CNC status is usually temporary. The IRS checks your income periodically to determine whether your financial situation has improved, and you can start paying. For CNC status, the IRS will file a tax lien if you owe more than $10,000.

How to request it:

  • Call or write to IRS collection.
  • Authorize a tax professional to request the agreement for you.

6. Apply for an IRS offer in compromise tax settlement.

If your assets, monthly income, and prospects for future income offer the IRS slim hope that you will be able to ever pay your tax bill, you may want to consider requesting an offer in compromise (OIC) for doubt as to collectibility.

OICs allow you and the IRS to agree to settle your tax debt for less than the full amount you owe. There are two steps to an OIC:

  • Determine whether you qualify.
  • Determine how much you will need to offer the IRS to settle.

Few taxpayers qualify for OICs. For the few that do, many can’t pay the calculated offer amount to settle their tax bill.

You’ll qualify only if you can’t pay all your taxes with equity in your assets or with monthly installment payments, before the collection statute of limitations expires. If you qualify, you’ll also have to be able to pay the offer amount, which will vary based on your situation and the type of OIC.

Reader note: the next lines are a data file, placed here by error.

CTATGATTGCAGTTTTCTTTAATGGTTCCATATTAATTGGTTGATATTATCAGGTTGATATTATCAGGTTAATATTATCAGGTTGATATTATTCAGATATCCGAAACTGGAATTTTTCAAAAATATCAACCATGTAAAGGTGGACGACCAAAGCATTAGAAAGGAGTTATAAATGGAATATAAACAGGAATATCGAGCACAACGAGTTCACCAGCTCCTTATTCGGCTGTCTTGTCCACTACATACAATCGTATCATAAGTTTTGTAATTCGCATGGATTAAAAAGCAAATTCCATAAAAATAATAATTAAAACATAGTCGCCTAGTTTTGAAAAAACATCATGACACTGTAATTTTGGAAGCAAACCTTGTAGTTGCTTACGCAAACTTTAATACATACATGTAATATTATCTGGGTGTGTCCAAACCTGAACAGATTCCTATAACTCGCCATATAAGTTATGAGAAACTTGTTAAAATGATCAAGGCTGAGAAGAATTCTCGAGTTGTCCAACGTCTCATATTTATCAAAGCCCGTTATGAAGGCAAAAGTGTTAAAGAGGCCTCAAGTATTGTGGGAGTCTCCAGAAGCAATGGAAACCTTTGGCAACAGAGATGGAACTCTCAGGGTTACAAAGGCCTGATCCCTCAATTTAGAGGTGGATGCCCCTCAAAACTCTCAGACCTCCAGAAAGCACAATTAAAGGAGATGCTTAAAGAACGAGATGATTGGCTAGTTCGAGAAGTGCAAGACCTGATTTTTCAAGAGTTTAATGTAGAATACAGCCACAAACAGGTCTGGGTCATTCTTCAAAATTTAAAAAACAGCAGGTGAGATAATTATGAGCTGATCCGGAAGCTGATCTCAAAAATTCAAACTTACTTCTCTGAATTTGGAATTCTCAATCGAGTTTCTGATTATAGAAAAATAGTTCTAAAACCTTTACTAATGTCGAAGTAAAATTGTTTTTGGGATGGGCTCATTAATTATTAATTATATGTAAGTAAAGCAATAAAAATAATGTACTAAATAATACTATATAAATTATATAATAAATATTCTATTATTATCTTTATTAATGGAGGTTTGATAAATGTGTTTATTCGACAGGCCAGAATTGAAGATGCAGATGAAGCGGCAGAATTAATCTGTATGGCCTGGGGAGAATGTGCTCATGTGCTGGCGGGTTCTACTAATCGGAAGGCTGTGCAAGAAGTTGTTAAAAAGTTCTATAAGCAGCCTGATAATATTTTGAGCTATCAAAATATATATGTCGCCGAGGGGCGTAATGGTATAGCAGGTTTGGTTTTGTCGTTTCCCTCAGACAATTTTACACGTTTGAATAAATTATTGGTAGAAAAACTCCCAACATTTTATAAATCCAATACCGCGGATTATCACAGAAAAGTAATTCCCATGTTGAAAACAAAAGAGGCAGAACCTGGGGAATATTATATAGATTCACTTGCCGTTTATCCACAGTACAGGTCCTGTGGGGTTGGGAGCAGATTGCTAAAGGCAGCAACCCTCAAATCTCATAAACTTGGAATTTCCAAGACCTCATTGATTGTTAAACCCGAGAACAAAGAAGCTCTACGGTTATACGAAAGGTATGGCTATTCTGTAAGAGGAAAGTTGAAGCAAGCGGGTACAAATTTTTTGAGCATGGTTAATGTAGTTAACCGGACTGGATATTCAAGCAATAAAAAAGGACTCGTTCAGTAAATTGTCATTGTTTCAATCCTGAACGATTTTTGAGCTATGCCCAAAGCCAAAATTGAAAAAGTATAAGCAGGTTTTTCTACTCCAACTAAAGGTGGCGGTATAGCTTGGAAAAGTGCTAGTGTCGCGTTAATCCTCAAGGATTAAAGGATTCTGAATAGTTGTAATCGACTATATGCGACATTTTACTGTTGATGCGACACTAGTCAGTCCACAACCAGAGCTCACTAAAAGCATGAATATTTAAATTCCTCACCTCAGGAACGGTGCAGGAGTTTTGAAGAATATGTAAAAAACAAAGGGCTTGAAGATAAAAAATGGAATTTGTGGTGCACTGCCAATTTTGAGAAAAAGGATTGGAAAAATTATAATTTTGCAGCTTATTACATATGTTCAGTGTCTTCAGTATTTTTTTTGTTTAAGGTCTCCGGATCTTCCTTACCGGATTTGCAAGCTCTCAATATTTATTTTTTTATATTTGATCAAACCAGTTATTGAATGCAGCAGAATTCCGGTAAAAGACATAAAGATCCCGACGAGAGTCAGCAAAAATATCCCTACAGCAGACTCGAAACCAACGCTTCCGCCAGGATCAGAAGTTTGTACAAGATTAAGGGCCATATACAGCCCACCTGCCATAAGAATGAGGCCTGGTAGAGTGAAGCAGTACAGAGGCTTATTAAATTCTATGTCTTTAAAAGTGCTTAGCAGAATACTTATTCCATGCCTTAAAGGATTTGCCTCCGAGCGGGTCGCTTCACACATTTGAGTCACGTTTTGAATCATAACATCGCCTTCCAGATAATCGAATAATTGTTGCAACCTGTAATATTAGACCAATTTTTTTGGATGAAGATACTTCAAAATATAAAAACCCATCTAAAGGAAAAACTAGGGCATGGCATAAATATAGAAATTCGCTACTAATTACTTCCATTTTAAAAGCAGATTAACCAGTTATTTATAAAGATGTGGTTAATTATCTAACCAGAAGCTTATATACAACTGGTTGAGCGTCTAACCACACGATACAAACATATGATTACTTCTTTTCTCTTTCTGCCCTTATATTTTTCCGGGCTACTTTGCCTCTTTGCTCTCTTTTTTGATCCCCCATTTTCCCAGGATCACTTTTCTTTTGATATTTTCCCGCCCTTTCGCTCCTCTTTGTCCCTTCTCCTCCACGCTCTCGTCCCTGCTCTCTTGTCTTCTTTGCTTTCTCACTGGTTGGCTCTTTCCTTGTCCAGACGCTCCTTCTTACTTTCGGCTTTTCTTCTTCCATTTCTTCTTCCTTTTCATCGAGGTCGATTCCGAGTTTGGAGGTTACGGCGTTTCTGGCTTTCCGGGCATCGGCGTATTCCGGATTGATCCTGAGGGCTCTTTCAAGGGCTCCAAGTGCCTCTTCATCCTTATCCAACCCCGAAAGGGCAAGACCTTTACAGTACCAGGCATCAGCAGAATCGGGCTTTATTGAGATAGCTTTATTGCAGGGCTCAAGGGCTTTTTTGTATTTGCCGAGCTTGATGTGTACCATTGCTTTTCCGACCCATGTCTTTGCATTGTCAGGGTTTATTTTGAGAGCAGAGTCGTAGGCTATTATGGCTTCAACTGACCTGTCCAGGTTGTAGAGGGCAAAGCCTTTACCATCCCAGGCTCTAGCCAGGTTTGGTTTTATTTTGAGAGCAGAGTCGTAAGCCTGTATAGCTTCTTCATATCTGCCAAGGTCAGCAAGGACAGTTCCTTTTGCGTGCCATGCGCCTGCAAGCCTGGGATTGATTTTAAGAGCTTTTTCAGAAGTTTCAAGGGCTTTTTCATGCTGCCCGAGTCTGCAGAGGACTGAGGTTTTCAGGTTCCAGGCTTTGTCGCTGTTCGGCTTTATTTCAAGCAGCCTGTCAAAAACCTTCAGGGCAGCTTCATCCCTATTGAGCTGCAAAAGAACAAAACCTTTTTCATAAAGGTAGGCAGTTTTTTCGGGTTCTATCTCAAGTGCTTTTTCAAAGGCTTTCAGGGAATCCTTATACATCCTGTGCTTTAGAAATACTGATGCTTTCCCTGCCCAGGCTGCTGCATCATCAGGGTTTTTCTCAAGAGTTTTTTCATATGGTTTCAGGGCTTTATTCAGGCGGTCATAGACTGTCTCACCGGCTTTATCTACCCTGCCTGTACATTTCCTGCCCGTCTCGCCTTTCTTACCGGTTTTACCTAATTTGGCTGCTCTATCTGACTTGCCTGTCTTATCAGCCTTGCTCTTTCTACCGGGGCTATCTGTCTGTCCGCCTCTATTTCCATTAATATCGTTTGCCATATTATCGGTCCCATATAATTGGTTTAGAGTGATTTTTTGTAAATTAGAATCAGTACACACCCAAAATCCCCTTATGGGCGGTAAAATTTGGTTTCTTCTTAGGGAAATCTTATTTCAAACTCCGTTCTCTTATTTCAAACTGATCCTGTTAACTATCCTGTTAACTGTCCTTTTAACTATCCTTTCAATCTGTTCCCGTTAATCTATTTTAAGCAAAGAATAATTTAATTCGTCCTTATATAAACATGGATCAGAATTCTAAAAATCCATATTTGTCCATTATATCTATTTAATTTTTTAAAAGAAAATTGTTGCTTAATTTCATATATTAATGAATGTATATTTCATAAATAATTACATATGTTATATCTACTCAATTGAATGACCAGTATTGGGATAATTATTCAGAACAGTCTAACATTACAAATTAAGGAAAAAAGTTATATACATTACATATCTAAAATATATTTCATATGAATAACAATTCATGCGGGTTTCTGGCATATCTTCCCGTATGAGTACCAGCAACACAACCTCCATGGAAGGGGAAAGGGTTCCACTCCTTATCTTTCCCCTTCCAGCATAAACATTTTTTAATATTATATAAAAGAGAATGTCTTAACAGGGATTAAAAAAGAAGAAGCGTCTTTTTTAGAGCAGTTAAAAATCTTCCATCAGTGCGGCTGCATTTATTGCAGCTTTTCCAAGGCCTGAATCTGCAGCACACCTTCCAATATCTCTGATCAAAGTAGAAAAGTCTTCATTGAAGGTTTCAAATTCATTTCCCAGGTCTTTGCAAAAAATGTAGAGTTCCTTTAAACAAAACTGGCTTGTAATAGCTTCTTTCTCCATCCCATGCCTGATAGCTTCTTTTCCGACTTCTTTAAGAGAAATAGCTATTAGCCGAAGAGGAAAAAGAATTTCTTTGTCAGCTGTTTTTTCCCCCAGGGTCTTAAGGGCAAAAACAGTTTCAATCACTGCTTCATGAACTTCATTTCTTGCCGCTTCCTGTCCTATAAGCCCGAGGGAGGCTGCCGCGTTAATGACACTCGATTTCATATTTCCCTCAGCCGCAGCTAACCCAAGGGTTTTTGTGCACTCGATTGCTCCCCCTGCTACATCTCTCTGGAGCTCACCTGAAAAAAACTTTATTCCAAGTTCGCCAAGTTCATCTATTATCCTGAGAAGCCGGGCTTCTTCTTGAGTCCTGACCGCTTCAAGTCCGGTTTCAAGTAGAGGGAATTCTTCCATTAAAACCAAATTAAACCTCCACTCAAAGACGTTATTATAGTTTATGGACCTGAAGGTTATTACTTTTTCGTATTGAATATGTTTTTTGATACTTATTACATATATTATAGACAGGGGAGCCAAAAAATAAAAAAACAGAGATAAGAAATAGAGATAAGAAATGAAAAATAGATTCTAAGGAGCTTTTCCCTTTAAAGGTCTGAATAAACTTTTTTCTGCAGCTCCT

Requesting an OIC

To get an OIC, you must apply with IRS Form 656 and give the IRS a full picture of your ability to pay using IRS Form 433-A(OIC), plus detailed documents to prove your financial situation.

IRS personnel who specialize in this program will review your application. Unless you meet the IRS low-income criteria (found in the Form 656 booklet), you will have to pay an application fee ($205) plus a down payment, and possibly continuous payments of the offer amount while you wait for the IRS to consider your application, depending on the type of OIC payment option you select.

Important: First, be wary. This program is not for people who are temporarily distressed. Viable businesses and people with short-term financial hardships are generally not good candidates for the OIC. Second, the rules for an OIC can be complicated, and the process can take several months to complete. Because there are nonrefundable fees involved, it is important to consult a tax professional who understands the OIC program before you apply.

Other important terms to know for IRS agreements